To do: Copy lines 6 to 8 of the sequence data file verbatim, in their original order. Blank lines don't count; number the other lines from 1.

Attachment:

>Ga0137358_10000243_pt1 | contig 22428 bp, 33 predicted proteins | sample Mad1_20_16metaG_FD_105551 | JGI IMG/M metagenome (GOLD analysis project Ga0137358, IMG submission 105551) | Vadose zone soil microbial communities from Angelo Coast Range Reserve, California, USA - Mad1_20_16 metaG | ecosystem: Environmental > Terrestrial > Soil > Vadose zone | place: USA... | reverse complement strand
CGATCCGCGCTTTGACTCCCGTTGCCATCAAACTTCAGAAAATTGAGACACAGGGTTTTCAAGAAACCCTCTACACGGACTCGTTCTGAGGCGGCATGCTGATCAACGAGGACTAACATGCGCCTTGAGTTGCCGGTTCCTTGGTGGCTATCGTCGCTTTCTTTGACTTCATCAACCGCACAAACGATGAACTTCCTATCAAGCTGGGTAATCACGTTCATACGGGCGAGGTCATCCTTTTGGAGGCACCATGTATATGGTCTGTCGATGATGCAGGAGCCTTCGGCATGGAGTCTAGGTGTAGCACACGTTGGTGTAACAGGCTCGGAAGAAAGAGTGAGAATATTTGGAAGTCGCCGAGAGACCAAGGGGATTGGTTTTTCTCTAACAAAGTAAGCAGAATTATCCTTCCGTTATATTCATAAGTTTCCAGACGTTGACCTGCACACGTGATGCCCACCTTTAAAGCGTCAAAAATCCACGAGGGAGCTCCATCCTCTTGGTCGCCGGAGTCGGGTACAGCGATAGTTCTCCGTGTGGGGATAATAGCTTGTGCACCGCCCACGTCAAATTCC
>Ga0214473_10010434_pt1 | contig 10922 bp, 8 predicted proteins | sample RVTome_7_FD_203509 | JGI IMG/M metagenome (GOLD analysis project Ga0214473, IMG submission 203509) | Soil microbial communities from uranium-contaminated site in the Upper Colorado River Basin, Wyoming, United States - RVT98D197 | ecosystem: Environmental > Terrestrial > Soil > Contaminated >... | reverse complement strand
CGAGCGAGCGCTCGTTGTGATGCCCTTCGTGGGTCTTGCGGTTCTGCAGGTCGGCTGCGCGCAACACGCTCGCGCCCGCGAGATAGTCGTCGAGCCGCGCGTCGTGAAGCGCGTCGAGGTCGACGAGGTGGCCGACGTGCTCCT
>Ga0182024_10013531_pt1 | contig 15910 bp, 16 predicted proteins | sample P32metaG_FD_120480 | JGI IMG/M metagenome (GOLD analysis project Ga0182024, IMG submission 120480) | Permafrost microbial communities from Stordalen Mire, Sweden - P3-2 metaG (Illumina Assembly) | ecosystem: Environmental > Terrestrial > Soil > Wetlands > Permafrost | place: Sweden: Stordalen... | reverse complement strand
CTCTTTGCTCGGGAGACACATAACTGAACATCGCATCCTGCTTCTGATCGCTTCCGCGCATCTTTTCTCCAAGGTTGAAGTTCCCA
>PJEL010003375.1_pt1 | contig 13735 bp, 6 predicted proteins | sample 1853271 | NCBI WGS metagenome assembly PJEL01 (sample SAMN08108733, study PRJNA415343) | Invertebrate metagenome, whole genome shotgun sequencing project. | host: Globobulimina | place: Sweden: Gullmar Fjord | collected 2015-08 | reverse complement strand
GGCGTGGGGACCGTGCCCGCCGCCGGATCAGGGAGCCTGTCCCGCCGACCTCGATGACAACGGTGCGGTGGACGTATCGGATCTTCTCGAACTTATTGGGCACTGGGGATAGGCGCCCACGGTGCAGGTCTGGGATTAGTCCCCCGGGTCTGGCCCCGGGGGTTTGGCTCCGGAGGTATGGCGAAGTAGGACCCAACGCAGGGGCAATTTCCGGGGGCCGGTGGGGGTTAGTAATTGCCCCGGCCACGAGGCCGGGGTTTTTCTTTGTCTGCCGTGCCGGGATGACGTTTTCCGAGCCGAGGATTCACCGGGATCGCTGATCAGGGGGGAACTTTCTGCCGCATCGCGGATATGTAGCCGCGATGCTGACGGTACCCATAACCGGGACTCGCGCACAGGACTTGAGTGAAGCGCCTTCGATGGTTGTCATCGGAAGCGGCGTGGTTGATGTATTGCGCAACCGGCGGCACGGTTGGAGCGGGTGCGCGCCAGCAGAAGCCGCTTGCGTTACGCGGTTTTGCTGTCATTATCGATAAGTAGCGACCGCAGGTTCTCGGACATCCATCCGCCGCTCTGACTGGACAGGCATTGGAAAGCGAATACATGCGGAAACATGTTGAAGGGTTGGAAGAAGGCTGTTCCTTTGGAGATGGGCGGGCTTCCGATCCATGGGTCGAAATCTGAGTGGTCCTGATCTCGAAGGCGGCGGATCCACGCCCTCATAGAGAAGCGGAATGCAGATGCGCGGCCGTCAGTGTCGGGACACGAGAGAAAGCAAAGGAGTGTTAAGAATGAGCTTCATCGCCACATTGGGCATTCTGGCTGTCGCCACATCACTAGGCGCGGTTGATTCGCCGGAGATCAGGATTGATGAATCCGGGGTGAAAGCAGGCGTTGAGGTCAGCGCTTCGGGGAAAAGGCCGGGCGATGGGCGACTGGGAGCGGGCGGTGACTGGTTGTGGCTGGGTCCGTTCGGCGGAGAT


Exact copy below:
CTCTTTGCTCGGGAGACACATAACTGAACATCGCATCCTGCTTCTGATCGCTTCCGCGCATCTTTTCTCCAAGGTTGAAGTTCCCA
>PJEL010003375.1_pt1 | contig 13735 bp, 6 predicted proteins | sample 1853271 | NCBI WGS metagenome assembly PJEL01 (sample SAMN08108733, study PRJNA415343) | Invertebrate metagenome, whole genome shotgun sequencing project. | host: Globobulimina | place: Sweden: Gullmar Fjord | collected 2015-08 | reverse complement strand
GGCGTGGGGACCGTGCCCGCCGCCGGATCAGGGAGCCTGTCCCGCCGACCTCGATGACAACGGTGCGGTGGACGTATCGGATCTTCTCGAACTTATTGGGCACTGGGGATAGGCGCCCACGGTGCAGGTCTGGGATTAGTCCCCCGGGTCTGGCCCCGGGGGTTTGGCTCCGGAGGTATGGCGAAGTAGGACCCAACGCAGGGGCAATTTCCGGGGGCCGGTGGGGGTTAGTAATTGCCCCGGCCACGAGGCCGGGGTTTTTCTTTGTCTGCCGTGCCGGGATGACGTTTTCCGAGCCGAGGATTCACCGGGATCGCTGATCAGGGGGGAACTTTCTGCCGCATCGCGGATATGTAGCCGCGATGCTGACGGTACCCATAACCGGGACTCGCGCACAGGACTTGAGTGAAGCGCCTTCGATGGTTGTCATCGGAAGCGGCGTGGTTGATGTATTGCGCAACCGGCGGCACGGTTGGAGCGGGTGCGCGCCAGCAGAAGCCGCTTGCGTTACGCGGTTTTGCTGTCATTATCGATAAGTAGCGACCGCAGGTTCTCGGACATCCATCCGCCGCTCTGACTGGACAGGCATTGGAAAGCGAATACATGCGGAAACATGTTGAAGGGTTGGAAGAAGGCTGTTCCTTTGGAGATGGGCGGGCTTCCGATCCATGGGTCGAAATCTGAGTGGTCCTGATCTCGAAGGCGGCGGATCCACGCCCTCATAGAGAAGCGGAATGCAGATGCGCGGCCGTCAGTGTCGGGACACGAGAGAAAGCAAAGGAGTGTTAAGAATGAGCTTCATCGCCACATTGGGCATTCTGGCTGTCGCCACATCACTAGGCGCGGTTGATTCGCCGGAGATCAGGATTGATGAATCCGGGGTGAAAGCAGGCGTTGAGGTCAGCGCTTCGGGGAAAAGGCCGGGCGATGGGCGACTGGGAGCGGGCGGTGACTGGTTGTGGCTGGGTCCGTTCGGCGGAGAT